Natural and Proud

Kamille Ritchie, Cactus Editor

Controversy once again strikes the black community. A policy against natural hairstyles became center stage at a Louisville, Kentucky high school. When students brought home late registration forms in late July, parents were outraged. According to Butler Traditional High School’s new policy, “Hairstyles that are extreme, distracting, or attention getting will not be permitted. No dreadlocks, cornrows, twists, mohawks, and no jewelry will be worn in hair… afros no more than 2 inches in length… no “cut-in” hairstyles.”

Looking at what this policy has to say, I can see how some may be offended. These hairstyles are heavily associated with the black community. For a couple of hundred years, our hair has been constantly subjected to ridicule; often being seen as nappy, unkempt, and unprofessional. It’s taken several decades for the black community to reach the current level of acceptance of natural hair.

Race, as always, is a hot button issue in this country and the ban is just the tip of the iceberg. Is institutional racism behind the ban? Many parents think so, feeling personally targeted. In retaliation of the policy, Butler parents took to social media, posting pictures of their children in natural hairstyles. Other parents felt the ban was reasonable. One parent said the policy was simply about neat grooming, and not about attacking a culture.

In all honesty, I am back and forth on the issue. I agree, the length of the afro should be regulated although the length should be extended. When picked out, you would be surprised how long natural hair is. A massive afro might obstruct students’ views of the class room. I do not feel institutionalized racism is the intention of this policy. Butler High School’s principle, William Allen, who is also a black man, insists the ban regarding braids is directed towards male students; at no point was the policy directed towards females.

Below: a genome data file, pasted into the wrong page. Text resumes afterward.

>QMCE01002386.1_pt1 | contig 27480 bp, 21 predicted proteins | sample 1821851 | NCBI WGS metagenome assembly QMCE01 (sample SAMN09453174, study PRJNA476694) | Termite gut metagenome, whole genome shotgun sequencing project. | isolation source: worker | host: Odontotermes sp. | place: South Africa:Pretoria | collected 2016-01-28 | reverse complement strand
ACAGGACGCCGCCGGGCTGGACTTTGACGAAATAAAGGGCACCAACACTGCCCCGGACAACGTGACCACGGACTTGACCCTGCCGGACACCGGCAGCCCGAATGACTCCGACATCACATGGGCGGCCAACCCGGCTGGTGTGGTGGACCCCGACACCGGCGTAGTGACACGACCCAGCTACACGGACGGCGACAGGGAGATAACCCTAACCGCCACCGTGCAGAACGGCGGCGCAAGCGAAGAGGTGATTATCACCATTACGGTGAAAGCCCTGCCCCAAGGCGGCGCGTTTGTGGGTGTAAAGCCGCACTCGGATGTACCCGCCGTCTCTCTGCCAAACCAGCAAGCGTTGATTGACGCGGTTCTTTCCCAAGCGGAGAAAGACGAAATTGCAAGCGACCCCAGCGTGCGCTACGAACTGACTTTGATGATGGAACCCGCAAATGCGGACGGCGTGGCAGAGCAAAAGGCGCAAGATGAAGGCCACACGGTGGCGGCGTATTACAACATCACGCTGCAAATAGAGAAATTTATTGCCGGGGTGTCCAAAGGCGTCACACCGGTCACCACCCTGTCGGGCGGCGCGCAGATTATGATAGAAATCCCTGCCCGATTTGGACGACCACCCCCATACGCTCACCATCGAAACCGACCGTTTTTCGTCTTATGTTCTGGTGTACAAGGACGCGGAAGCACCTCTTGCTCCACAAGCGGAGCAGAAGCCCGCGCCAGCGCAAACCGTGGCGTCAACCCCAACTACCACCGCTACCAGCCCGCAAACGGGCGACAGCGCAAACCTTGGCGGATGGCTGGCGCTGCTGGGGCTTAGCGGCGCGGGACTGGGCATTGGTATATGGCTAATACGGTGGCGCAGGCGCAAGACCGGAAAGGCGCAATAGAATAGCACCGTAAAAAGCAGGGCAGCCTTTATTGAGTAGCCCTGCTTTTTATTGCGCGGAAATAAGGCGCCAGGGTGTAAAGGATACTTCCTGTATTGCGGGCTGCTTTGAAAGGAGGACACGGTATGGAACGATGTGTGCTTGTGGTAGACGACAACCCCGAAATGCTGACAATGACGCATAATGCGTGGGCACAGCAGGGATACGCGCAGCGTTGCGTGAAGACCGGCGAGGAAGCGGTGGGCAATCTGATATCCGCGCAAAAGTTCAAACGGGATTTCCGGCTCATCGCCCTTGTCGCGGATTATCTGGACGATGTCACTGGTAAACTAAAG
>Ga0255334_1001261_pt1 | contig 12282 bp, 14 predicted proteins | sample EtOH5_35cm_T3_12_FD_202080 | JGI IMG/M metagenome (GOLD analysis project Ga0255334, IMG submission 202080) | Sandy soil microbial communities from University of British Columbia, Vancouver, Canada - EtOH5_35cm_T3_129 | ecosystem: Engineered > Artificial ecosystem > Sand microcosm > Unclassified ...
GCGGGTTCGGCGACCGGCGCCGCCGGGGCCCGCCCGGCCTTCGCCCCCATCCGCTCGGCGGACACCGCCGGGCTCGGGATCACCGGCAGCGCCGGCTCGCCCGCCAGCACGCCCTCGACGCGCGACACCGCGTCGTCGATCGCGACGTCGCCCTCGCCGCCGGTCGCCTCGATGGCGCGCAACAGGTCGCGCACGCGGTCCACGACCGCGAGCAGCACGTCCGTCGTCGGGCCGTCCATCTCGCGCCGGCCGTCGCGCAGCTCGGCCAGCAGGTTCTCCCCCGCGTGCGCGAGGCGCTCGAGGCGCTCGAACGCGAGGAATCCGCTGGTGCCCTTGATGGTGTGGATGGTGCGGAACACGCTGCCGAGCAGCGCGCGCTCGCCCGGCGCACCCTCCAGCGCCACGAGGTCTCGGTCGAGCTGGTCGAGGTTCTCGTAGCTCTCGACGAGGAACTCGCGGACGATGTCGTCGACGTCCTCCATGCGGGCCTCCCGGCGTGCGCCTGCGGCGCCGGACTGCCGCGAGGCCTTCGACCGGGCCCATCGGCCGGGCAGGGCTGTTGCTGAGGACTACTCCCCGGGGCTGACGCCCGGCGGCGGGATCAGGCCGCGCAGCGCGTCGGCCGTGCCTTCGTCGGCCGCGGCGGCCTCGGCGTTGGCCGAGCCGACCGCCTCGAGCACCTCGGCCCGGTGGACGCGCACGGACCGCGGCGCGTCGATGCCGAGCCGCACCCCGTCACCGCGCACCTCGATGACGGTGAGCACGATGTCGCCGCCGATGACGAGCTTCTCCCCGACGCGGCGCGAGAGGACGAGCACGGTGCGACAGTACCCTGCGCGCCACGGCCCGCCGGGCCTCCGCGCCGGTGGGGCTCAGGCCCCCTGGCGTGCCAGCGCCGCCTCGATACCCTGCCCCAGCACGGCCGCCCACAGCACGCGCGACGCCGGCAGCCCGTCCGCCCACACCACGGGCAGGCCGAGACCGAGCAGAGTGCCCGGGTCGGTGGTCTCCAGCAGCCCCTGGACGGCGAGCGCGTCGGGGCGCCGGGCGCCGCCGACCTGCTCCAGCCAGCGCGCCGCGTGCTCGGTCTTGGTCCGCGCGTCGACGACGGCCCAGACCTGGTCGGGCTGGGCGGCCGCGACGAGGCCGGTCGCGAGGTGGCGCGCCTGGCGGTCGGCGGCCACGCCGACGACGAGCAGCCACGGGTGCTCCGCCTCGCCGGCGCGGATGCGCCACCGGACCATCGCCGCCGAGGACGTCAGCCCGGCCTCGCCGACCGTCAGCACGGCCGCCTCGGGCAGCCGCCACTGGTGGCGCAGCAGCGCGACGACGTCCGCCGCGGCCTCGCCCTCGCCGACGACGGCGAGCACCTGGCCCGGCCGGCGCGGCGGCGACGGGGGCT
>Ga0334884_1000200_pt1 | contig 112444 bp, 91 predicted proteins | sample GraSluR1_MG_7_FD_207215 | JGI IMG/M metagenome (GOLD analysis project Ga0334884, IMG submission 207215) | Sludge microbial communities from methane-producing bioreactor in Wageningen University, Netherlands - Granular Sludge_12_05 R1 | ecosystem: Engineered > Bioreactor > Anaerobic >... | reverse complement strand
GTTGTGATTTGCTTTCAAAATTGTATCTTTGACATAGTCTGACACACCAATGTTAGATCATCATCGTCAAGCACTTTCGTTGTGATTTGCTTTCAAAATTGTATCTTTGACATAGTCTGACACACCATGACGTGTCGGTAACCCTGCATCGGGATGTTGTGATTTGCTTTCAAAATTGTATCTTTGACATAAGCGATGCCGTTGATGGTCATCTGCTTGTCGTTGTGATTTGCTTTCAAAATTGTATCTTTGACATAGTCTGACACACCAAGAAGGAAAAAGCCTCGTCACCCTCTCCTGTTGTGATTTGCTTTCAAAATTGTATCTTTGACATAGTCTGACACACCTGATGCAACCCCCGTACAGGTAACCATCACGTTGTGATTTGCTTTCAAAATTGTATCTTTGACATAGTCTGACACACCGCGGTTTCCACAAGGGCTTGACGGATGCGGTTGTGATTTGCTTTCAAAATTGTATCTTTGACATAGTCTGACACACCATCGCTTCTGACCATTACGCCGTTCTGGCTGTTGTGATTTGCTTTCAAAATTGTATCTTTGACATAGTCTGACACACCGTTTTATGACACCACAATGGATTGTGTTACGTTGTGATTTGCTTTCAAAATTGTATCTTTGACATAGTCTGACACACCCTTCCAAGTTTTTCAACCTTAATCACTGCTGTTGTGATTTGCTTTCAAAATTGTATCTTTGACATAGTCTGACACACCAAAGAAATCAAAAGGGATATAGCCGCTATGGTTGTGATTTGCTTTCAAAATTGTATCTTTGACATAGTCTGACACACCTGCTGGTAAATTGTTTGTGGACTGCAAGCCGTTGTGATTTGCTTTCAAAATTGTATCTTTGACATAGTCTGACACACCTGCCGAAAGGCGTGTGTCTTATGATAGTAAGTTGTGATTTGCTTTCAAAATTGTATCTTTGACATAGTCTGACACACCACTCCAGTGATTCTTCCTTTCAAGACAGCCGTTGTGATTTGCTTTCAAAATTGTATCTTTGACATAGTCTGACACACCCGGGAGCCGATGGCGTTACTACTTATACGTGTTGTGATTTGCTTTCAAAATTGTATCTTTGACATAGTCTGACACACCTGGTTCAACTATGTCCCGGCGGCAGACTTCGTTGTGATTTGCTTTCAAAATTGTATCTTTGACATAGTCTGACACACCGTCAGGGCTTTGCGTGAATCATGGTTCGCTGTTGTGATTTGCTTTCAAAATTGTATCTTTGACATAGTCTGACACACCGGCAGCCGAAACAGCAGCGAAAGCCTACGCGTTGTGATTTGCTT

I have embraced my natural hair for the majority of my life. Cornrows, braids, and twists. You name it. Let me just say, they were excellent at keeping my hair neat. Parents often put our hair in these hairstyles to manage our texture. Yes, some styles can be elaborate [bows, beads, flowers, etc.], but that is to enhance the hair’s natural beauty. For example, 4a, 4b, 4c hair [very kinky curls] may be seen as undesirable yet when picked out, it’s stunning. Certain hair types need these styles to present itself in its epitome of beauty.

As a result of social media uproar, Butler High School has suspended its policy on natural hair. I think it’s for the better. Natural hair is a sensitive topic and like many of the issues plaguing this country, it’s an issue the country can do without.  I feel as if this issue really demonstrates two things: People are willing, more than ever to take a stand when injustice occurs. However, this new found advocacy opens the door to possible tunnel vision. Everything is not black and white, there are a lot gray areas. If someone speaks against natural hair, racism is not always the underlying reason. Whatever the case, these issues need be viewed with a clear and unclouded head.